Obsessive-compulsive disorder (OCD) is a common mental health problem. Symptoms typically include recurring obsessive thoughts, and repetitive compulsions in response to the obsession. A common example is recurring obsessive thoughts about germs and dirt, with a compulsion to wash your hands repeatedly to "clean off the germs". However, there are many other examples. The usual treatments are cognitive behavioural therapy, a selective serotonin reuptake inhibitor (SSRI) antidepressant medicine, or both. Treatment often works well to reduce the symptoms and distress of OCD greatly.
This leaflet is part of our series on anxiety and phobias
Obsessive-compulsive disorder (OCD) is a condition where you have recurring obsessions, compulsions, or both.
Obsessions are unpleasant thoughts, images, or urges that keep coming into your mind. Obsessions are not simply worries about your life problems. Common obsessions include:
These are examples. Obsessions can be about all sorts of things. Obsessive thoughts can make you feel anxious or disgusted. You normally try to ignore or suppress obsessive thoughts; for example, you may try to think other thoughts to neutralise the obsession.
Compulsions are thoughts or actions that you feel you must do or repeat. Usually the compulsive act is in response to an obsession. A compulsion is a way of trying to deal with the distress or anxiety caused by an obsession.
For example, you may wash your hands every few minutes in response to an obsessional fear about germs. Another example is you may keep on checking that doors are locked, in response to the obsession about doors being unlocked. Other compulsions include repeated cleaning, counting, touching, saying words silently, arranging and organising - but there are others.
The obsessions that you have with OCD can make you feel really anxious and distressed. The compulsions that you have may help to relieve this distress temporarily but obsessions soon return and the cycle begins again.
The severity of OCD can range from mildly inconvenient to causing severe distress. You know that the obsessions and compulsions are excessive or unreasonable. However, you find it difficult or impossible to resist them.
OCD affects people in different ways. For example, some people spend hours carrying out compulsions and, as a consequence, cannot get on with normal activities. Some people do their compulsions over and over again in secret (like rituals). Other people may seem to cope with normal activities, but are distressed by their recurring obsessive thoughts. OCD can affect your work (or school-work in children), relationships, social life, and your quality of life.
Many people with OCD do not tell their doctor or anyone else about their symptoms. They fear that other people might think they are crazy. Some people with OCD may feel ashamed of their symptoms, especially if they contain ideas of harming others, or have a sexual element. As a result, many people with OCD also become depressed. However, if you have OCD, you are not crazy or mad. It is not your fault and treatment often works. If you are concerned that you may be depressed (for example, if you have been feeling very down and you no longer take pleasure in the things that you used to enjoy), you should see your doctor.
The cause of OCD is not clear. Slight changes in the balance of some brain chemicals (neurotransmitters) such as serotonin may play a role. This is why medication is thought to help (see below).
Also, the chance of developing OCD is higher than average in first-degree relatives of affected people (mother, father, brother, sister, child). So, there may be some genetic element to OCD. However, so far, no genes have been found to be linked with OCD.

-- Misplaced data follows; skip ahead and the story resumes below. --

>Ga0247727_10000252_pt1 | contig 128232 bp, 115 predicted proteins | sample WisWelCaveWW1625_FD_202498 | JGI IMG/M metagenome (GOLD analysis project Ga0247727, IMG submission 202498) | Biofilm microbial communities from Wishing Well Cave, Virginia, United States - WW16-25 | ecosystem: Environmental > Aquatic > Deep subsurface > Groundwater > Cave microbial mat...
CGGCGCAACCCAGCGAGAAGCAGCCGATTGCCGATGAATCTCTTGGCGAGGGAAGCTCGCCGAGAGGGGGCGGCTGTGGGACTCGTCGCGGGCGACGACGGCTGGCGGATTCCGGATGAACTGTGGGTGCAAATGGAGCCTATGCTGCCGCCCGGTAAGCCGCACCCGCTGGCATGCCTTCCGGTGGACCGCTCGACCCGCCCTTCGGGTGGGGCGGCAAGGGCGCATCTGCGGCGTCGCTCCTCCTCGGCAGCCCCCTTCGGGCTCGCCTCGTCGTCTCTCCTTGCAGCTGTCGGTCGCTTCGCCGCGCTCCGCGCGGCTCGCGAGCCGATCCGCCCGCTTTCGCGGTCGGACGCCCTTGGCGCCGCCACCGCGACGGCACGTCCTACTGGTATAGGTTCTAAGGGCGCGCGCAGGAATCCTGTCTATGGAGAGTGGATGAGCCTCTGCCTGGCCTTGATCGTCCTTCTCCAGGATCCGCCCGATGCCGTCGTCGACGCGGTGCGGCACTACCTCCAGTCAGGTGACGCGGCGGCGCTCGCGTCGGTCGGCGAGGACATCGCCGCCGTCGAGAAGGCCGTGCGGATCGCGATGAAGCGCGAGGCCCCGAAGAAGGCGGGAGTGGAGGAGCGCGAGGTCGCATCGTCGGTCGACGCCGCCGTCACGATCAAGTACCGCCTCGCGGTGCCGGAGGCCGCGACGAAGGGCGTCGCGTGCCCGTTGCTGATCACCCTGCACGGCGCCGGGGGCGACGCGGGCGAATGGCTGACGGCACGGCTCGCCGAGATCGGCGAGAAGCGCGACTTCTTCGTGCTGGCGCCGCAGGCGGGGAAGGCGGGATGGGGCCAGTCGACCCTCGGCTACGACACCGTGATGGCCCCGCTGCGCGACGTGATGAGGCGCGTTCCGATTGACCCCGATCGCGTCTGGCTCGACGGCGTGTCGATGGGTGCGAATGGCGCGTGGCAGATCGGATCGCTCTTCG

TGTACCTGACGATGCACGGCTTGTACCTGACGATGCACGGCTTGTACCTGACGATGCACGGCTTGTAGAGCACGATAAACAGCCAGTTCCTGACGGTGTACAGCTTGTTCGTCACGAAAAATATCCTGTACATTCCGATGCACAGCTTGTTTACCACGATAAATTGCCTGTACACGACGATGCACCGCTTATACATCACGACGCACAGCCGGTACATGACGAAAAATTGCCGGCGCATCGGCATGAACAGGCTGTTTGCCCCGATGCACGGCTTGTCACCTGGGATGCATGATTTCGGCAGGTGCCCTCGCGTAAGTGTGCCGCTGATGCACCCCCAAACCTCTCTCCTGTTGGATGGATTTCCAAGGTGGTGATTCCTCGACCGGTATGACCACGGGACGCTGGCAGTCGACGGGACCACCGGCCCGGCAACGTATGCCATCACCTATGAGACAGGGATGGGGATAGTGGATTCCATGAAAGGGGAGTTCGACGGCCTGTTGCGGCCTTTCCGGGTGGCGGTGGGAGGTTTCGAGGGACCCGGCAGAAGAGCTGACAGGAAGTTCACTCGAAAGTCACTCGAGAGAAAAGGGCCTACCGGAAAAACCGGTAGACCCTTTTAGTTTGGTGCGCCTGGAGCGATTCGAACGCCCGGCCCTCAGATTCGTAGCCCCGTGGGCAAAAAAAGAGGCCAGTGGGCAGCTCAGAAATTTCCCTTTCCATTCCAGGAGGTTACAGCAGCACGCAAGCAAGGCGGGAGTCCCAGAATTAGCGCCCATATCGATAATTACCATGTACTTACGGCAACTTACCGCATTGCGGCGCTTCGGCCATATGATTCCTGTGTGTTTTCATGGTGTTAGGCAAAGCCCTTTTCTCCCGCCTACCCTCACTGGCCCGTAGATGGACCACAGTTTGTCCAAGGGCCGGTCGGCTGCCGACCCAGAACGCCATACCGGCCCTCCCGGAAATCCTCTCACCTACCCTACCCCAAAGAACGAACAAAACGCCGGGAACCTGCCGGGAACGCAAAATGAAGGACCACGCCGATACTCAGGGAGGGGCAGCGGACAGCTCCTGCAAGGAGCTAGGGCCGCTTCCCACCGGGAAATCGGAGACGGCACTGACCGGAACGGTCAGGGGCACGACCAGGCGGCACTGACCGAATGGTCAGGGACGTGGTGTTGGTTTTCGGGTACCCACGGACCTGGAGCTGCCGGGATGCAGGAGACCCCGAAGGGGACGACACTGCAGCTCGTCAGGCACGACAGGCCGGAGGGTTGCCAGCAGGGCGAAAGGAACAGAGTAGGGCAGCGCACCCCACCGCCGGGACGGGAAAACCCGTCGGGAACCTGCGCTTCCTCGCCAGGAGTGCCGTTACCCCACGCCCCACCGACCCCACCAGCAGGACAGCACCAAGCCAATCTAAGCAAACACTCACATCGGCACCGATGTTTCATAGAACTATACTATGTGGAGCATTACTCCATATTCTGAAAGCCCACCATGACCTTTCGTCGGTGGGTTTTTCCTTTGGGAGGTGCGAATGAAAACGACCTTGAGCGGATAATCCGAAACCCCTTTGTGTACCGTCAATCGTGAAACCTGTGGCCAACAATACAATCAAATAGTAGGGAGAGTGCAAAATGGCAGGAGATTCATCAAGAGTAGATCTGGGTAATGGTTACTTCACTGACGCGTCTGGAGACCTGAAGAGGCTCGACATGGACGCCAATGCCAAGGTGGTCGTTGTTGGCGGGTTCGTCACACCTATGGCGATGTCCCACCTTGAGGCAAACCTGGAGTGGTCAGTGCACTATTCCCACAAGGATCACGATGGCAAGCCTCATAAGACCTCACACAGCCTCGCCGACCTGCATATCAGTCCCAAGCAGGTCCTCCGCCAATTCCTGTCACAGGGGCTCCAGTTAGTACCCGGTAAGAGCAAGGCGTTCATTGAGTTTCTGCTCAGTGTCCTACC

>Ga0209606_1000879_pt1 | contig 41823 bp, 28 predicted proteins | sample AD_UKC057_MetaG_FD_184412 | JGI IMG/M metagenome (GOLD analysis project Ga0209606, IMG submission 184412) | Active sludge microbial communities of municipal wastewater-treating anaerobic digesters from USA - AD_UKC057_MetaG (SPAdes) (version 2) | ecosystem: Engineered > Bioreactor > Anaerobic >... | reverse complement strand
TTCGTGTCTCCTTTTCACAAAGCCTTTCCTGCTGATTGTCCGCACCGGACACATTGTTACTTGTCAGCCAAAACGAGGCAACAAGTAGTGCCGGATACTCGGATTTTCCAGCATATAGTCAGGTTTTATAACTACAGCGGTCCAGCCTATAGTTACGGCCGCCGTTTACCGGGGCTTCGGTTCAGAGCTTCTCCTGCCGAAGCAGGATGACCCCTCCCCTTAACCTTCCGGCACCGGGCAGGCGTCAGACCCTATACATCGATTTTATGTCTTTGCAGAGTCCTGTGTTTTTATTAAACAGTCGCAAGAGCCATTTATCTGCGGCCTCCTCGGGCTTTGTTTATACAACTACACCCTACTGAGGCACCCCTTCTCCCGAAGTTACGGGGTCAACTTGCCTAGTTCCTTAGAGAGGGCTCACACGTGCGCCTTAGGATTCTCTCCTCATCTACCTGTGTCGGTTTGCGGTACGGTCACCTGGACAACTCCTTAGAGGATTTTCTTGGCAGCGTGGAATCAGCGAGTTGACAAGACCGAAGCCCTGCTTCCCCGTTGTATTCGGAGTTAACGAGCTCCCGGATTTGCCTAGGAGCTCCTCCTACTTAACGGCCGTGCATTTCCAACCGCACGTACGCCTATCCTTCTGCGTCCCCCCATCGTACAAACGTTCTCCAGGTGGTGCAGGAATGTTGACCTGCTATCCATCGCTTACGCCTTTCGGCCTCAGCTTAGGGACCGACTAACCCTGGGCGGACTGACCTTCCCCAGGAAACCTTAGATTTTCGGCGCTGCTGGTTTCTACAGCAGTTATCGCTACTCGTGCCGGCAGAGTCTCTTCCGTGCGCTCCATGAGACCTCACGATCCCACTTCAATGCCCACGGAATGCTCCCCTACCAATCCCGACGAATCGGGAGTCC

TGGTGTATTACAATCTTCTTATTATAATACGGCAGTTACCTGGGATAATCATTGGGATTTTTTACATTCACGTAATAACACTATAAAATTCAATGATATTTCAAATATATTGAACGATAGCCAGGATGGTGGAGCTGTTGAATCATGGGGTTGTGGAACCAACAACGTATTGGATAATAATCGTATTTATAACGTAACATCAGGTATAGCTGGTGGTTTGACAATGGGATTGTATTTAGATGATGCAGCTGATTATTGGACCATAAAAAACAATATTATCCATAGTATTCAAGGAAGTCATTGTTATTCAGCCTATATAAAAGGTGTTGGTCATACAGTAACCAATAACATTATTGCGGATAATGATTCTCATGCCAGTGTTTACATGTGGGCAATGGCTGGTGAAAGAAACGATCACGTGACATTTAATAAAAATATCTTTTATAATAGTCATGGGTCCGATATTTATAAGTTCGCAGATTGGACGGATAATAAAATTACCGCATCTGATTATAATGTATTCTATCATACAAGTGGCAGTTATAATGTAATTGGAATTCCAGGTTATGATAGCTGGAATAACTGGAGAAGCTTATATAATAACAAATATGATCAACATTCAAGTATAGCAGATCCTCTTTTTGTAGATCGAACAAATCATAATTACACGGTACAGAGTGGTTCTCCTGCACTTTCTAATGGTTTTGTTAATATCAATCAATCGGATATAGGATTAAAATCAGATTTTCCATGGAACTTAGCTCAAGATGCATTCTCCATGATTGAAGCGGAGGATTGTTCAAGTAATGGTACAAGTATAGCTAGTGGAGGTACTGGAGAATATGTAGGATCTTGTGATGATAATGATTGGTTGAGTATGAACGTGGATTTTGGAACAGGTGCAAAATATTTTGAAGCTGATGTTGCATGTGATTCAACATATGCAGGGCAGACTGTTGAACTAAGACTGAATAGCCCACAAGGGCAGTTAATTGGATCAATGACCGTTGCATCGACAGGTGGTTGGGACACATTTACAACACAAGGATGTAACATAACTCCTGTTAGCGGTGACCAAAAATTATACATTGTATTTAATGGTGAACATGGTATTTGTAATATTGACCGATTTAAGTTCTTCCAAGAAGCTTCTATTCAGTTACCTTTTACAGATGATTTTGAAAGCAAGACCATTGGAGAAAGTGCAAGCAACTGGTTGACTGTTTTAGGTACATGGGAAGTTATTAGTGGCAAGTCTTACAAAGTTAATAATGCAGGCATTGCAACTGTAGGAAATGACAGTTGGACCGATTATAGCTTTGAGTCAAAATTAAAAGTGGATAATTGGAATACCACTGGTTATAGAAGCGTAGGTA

Other theories about the cause of OCD have been suggested, but none proved.
It is thought that between 1 to 3 in 100 adults have OCD. Anyone at any age can develop OCD but it usually first develops between the ages of 18 and 30. About 2 in 100 children are also thought to have OCD. Statistics suggest that women are more affected than men.
OCD is usually a chronic (persistent) condition.
If you are concerned that you may have OCD, you should see your doctor and explain your concerns. They may start by asking some of the following questions. These questions can act as a screen for possible OCD:
A more detailed assessment is then needed for OCD to be diagnosed. This may either be carried out by your doctor or by a specialist mental health team. The assessment will look at any obsessional thoughts and compulsions that you have and how they affect you and your daily life. Children with OCD may be referred to a specialist mental health team which is experienced in assessing and treating children with OCD.
The usual treatment for OCD is:
CBT is a type of specialist talking treatment (a specialist psychological therapy). It is probably the most effective treatment for OCD.
Cognitive therapy is based on the idea that certain ways of thinking can trigger, or fuel, certain mental health problems such as OCD. The therapist helps you to understand your current thought patterns - in particular, to identify any harmful, unhelpful, and false ideas or thoughts which you have. Also, to help your thought patterns to be more realistic and helpful. For example, if you have OCD, it may be helpful to understand that thoughts or obsessions in themselves do no harm, and you do not have to counter them with compulsive acts. The therapist suggests ways in which you can achieve these changes in thinking.
Behavioural therapy aims to change behaviours which are harmful or not helpful - for example, compulsions. The therapist also teaches you how to control anxiety when you face up to any feared situations - for example, by using breathing techniques.
Cognitive behavioural therapy (CBT) is a mixture of the two where you may benefit from changing both thoughts and behaviours. This is the most common treatment for OCD. A particular variation of CBT called exposure and response prevention is often used for OCD. For example, say you have a compulsion to keep washing your hands in response to an obsessional fear about contamination with germs. In this situation the therapist may gradually expose you to contaminated objects. But, the therapist prevents you from doing your usual compulsion (repeated hand washing) to ease your anxiety about contamination. Instead, the therapist teaches you how to control any anxiety in other ways - for example, by using deep breathing techniques. In time, you should become less anxious about contamination and feel less need to wash your hands so much.